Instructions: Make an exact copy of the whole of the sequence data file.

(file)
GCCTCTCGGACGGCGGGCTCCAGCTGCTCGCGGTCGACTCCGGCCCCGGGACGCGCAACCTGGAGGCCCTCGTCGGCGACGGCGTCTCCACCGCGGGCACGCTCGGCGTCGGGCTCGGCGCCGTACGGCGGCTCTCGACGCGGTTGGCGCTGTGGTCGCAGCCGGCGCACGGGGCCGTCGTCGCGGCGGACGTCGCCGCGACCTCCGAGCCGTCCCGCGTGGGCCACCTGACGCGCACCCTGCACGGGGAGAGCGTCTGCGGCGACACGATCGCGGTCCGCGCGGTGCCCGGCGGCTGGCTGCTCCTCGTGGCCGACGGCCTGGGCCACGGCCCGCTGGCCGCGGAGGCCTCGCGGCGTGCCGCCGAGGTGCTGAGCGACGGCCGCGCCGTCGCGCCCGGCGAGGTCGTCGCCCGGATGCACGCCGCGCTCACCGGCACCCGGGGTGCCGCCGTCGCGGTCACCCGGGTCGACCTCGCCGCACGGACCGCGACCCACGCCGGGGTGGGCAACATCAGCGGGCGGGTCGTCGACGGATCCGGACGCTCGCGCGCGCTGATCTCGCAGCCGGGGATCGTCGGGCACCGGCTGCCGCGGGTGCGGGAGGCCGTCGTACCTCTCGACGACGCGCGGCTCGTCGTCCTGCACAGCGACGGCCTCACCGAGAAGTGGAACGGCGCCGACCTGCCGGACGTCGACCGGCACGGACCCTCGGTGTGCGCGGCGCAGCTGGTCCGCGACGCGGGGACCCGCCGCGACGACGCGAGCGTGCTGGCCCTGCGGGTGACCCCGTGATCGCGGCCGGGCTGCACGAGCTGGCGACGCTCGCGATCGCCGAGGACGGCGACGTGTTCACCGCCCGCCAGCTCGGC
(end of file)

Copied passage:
GCCTCTCGGACGGCGGGCTCCAGCTGCTCGCGGTCGACTCCGGCCCCGGGACGCGCAACCTGGAGGCCCTCGTCGGCGACGGCGTCTCCACCGCGGGCACGCTCGGCGTCGGGCTCGGCGCCGTACGGCGGCTCTCGACGCGGTTGGCGCTGTGGTCGCAGCCGGCGCACGGGGCCGTCGTCGCGGCGGACGTCGCCGCGACCTCCGAGCCGTCCCGCGTGGGCCACCTGACGCGCACCCTGCACGGGGAGAGCGTCTGCGGCGACACGATCGCGGTCCGCGCGGTGCCCGGCGGCTGGCTGCTCCTCGTGGCCGACGGCCTGGGCCACGGCCCGCTGGCCGCGGAGGCCTCGCGGCGTGCCGCCGAGGTGCTGAGCGACGGCCGCGCCGTCGCGCCCGGCGAGGTCGTCGCCCGGATGCACGCCGCGCTCACCGGCACCCGGGGTGCCGCCGTCGCGGTCACCCGGGTCGACCTCGCCGCACGGACCGCGACCCACGCCGGGGTGGGCAACATCAGCGGGCGGGTCGTCGACGGATCCGGACGCTCGCGCGCGCTGATCTCGCAGCCGGGGATCGTCGGGCACCGGCTGCCGCGGGTGCGGGAGGCCGTCGTACCTCTCGACGACGCGCGGCTCGTCGTCCTGCACAGCGACGGCCTCACCGAGAAGTGGAACGGCGCCGACCTGCCGGACGTCGACCGGCACGGACCCTCGGTGTGCGCGGCGCAGCTGGTCCGCGACGCGGGGACCCGCCGCGACGACGCGAGCGTGCTGGCCCTGCGGGTGACCCCGTGATCGCGGCCGGGCTGCACGAGCTGGCGACGCTCGCGATCGCCGAGGACGGCGACGTGTTCACCGCCCGCCAGCTCGGC